USA astronaut Jack Fischer, above, and Russian cosmonaut Fyodor.
A Soyuz manned spacecraft scheduled to take off tomorrow to the International Space Station is the first in the batch to get a name, Argo, Roscosmos has announced.
Nasa's Jack Fischer and Russia's Fyodor Yurchikhin lifted off from the Russia-leased launch facility in Kazakhstan at 1.13pm local time on Thursday, reaching orbit about nine minutes later, a moment illustrated when a small white stuffed dog hanging from a string in the capsule began to float.
A Soyuz-FG carrier rocket is scheduled to launch from the Baikonur Cosmodrome at 10:13 a.m. Moscow time on April 20 to deliver the Soyuz MS-04 spacecraft to the International Space Station.
Mr Yurchikhin, 58, has made four space flights before but his NASA rookie crewmate is on his maiden voyage, and fears figuring out how to use the zero-gravity toilets aboard the ISS may be his biggest challenge.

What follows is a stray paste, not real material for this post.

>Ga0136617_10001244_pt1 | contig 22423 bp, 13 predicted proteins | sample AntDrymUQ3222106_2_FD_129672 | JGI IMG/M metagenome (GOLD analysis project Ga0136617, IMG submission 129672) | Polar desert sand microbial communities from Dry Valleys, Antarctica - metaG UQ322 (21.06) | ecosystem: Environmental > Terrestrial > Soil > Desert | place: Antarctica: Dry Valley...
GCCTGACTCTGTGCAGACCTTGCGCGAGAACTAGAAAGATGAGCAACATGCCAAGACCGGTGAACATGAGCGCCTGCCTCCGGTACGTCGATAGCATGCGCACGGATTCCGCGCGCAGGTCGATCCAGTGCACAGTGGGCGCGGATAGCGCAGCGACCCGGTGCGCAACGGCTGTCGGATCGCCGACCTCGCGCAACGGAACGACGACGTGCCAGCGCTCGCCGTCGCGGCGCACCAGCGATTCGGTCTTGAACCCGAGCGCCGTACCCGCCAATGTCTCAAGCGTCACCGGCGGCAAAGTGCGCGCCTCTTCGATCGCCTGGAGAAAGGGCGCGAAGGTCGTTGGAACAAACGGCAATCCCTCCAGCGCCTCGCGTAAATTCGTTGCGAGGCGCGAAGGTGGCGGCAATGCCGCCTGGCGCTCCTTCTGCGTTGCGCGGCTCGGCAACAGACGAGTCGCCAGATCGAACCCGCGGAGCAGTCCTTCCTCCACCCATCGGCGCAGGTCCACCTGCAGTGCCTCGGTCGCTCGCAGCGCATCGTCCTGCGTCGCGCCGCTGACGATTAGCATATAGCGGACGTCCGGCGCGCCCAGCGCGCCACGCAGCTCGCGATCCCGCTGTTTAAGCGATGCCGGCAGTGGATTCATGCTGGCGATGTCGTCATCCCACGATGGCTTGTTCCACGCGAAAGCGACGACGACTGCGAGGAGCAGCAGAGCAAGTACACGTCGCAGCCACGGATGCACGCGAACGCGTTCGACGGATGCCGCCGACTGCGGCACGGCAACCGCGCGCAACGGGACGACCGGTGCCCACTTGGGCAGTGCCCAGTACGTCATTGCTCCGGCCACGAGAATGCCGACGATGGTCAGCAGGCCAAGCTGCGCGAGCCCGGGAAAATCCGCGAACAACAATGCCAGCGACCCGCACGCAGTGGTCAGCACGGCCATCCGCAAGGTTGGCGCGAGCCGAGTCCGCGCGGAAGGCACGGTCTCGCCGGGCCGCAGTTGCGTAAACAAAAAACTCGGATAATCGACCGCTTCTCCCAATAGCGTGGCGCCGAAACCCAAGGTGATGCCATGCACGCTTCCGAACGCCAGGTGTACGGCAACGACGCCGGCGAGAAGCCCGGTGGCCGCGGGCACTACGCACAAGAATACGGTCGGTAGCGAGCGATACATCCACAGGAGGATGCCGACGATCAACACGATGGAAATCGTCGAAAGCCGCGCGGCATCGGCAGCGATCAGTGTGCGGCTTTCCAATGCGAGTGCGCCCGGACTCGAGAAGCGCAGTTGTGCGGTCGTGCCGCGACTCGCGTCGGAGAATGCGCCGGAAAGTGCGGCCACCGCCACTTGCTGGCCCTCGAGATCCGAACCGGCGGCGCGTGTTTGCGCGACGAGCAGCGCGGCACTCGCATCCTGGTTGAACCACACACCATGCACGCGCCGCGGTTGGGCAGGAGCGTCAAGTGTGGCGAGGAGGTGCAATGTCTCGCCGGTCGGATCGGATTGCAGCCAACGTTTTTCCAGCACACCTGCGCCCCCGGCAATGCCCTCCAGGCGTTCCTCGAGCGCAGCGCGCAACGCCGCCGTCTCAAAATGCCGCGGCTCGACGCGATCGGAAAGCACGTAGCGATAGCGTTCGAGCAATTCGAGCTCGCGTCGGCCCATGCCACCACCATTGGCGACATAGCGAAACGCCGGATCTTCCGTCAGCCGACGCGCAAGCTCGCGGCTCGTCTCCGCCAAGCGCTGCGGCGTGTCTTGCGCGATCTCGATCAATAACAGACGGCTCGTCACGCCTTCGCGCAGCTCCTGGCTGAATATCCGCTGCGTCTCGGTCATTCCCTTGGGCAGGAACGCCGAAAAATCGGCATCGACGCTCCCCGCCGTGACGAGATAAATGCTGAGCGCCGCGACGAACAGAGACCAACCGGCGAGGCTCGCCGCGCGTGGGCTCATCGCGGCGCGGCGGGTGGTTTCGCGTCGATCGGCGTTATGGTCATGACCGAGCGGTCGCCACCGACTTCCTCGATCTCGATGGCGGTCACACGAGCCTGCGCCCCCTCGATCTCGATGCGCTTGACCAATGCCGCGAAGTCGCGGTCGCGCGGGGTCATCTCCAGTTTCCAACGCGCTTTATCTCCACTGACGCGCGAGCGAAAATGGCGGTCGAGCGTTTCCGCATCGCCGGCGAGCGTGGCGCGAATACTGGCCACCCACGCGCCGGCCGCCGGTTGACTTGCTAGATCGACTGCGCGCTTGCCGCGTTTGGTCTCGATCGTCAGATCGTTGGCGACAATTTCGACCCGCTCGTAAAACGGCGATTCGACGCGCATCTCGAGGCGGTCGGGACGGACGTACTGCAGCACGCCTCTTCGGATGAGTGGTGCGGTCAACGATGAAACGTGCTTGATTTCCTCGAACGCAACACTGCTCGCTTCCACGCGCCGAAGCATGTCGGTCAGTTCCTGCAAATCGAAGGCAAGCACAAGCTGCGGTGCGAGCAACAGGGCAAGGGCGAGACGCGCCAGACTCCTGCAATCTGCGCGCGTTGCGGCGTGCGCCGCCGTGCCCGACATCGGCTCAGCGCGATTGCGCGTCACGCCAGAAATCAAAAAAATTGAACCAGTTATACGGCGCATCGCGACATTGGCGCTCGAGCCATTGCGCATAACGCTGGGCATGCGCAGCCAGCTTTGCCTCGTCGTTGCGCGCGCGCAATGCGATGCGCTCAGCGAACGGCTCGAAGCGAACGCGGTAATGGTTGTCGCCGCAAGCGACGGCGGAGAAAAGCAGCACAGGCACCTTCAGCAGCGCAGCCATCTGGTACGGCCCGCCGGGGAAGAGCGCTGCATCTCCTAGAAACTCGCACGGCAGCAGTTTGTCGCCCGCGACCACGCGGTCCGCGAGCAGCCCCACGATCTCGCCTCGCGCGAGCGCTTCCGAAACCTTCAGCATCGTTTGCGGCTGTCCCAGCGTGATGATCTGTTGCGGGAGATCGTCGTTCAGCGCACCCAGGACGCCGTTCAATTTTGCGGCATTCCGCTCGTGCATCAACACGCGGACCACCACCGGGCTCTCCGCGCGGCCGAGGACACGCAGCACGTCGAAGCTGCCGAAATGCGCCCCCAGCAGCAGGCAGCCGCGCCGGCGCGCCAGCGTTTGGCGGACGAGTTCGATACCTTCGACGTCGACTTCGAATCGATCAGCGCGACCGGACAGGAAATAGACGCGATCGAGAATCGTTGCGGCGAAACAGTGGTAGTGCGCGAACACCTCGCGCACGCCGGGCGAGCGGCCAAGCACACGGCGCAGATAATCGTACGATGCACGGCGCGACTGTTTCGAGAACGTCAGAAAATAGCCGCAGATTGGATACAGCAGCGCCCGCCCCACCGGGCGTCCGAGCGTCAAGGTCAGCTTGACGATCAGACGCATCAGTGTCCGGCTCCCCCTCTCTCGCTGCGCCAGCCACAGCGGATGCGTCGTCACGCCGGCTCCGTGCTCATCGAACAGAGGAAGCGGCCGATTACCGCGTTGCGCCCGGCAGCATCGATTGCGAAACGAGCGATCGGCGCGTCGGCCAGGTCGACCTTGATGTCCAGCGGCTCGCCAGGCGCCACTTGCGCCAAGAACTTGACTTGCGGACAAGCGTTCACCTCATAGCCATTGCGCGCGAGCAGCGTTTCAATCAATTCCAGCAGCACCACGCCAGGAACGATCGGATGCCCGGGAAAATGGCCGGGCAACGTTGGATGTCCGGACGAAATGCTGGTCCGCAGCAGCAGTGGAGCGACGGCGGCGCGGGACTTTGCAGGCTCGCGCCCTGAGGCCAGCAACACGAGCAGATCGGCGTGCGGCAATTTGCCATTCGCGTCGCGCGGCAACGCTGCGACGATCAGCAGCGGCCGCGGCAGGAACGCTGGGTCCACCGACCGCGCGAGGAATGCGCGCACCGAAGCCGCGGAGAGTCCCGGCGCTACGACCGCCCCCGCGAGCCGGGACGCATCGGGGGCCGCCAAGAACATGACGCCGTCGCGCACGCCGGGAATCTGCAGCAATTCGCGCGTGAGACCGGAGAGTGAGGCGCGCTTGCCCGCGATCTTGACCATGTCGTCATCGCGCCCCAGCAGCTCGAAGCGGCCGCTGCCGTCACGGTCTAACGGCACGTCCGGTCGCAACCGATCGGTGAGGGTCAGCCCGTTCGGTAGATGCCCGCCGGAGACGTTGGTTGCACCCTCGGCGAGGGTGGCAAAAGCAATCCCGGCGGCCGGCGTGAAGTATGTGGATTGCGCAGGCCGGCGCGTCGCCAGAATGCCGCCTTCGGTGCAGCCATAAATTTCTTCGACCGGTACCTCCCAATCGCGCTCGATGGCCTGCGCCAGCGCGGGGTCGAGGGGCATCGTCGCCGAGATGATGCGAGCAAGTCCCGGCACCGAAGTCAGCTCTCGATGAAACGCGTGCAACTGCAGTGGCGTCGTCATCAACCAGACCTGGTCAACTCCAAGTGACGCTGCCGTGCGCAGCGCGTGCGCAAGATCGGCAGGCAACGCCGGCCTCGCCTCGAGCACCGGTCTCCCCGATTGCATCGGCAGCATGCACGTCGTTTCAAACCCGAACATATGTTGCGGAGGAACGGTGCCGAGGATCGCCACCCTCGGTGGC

"It's all about suction, it's really hard", Mr Fischer told NASA in an interview before the launch from Kazakhstan's Baikonur cosmodrome.
Yurchikhin and Fischer are set to complete a five-month mission at the station.
"You can't just train for that on the ground, so I approach my space-toilet activities with respect, preparation and a healthy dose of sheer terror". Commander Whitson, 57, in the midst of her third long-duration mission, is due on Monday to beat the 534-day record for cumulative time spent in space by a US astronaut.
Fischer and Yurchikhin join a crew commanded by NASA's Peggy Whitson.
The previous three flights of the Soyuz MS spacecraft were held under a two-day scheme as they were carried out in the testing mode.